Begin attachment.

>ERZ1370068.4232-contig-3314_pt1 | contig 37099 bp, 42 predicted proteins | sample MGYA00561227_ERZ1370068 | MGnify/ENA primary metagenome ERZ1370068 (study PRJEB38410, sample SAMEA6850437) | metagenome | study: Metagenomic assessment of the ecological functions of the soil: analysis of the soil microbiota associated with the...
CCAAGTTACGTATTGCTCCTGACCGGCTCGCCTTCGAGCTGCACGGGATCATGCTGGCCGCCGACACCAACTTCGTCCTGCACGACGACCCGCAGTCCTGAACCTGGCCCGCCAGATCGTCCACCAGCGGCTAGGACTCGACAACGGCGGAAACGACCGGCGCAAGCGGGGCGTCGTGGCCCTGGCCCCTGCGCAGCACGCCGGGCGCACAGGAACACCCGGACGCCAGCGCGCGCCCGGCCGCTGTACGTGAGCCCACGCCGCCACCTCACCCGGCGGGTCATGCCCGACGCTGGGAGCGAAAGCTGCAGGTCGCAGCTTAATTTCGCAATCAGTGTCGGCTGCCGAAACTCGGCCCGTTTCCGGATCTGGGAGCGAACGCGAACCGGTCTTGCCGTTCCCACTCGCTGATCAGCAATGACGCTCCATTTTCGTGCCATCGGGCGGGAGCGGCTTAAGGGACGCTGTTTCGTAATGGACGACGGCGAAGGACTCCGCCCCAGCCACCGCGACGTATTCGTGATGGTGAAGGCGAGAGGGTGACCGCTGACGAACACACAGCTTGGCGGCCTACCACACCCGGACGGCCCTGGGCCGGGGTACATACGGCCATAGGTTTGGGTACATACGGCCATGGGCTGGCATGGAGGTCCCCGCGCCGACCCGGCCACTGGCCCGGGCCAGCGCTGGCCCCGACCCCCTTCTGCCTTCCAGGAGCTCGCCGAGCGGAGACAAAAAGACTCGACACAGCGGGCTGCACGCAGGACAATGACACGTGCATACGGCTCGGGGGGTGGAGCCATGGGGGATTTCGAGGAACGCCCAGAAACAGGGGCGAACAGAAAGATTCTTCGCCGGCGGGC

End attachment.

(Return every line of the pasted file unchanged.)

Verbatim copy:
>ERZ1370068.4232-contig-3314_pt1 | contig 37099 bp, 42 predicted proteins | sample MGYA00561227_ERZ1370068 | MGnify/ENA primary metagenome ERZ1370068 (study PRJEB38410, sample SAMEA6850437) | metagenome | study: Metagenomic assessment of the ecological functions of the soil: analysis of the soil microbiota associated with the...
CCAAGTTACGTATTGCTCCTGACCGGCTCGCCTTCGAGCTGCACGGGATCATGCTGGCCGCCGACACCAACTTCGTCCTGCACGACGACCCGCAGTCCTGAACCTGGCCCGCCAGATCGTCCACCAGCGGCTAGGACTCGACAACGGCGGAAACGACCGGCGCAAGCGGGGCGTCGTGGCCCTGGCCCCTGCGCAGCACGCCGGGCGCACAGGAACACCCGGACGCCAGCGCGCGCCCGGCCGCTGTACGTGAGCCCACGCCGCCACCTCACCCGGCGGGTCATGCCCGACGCTGGGAGCGAAAGCTGCAGGTCGCAGCTTAATTTCGCAATCAGTGTCGGCTGCCGAAACTCGGCCCGTTTCCGGATCTGGGAGCGAACGCGAACCGGTCTTGCCGTTCCCACTCGCTGATCAGCAATGACGCTCCATTTTCGTGCCATCGGGCGGGAGCGGCTTAAGGGACGCTGTTTCGTAATGGACGACGGCGAAGGACTCCGCCCCAGCCACCGCGACGTATTCGTGATGGTGAAGGCGAGAGGGTGACCGCTGACGAACACACAGCTTGGCGGCCTACCACACCCGGACGGCCCTGGGCCGGGGTACATACGGCCATAGGTTTGGGTACATACGGCCATGGGCTGGCATGGAGGTCCCCGCGCCGACCCGGCCACTGGCCCGGGCCAGCGCTGGCCCCGACCCCCTTCTGCCTTCCAGGAGCTCGCCGAGCGGAGACAAAAAGACTCGACACAGCGGGCTGCACGCAGGACAATGACACGTGCATACGGCTCGGGGGGTGGAGCCATGGGGGATTTCGAGGAACGCCCAGAAACAGGGGCGAACAGAAAGATTCTTCGCCGGCGGGC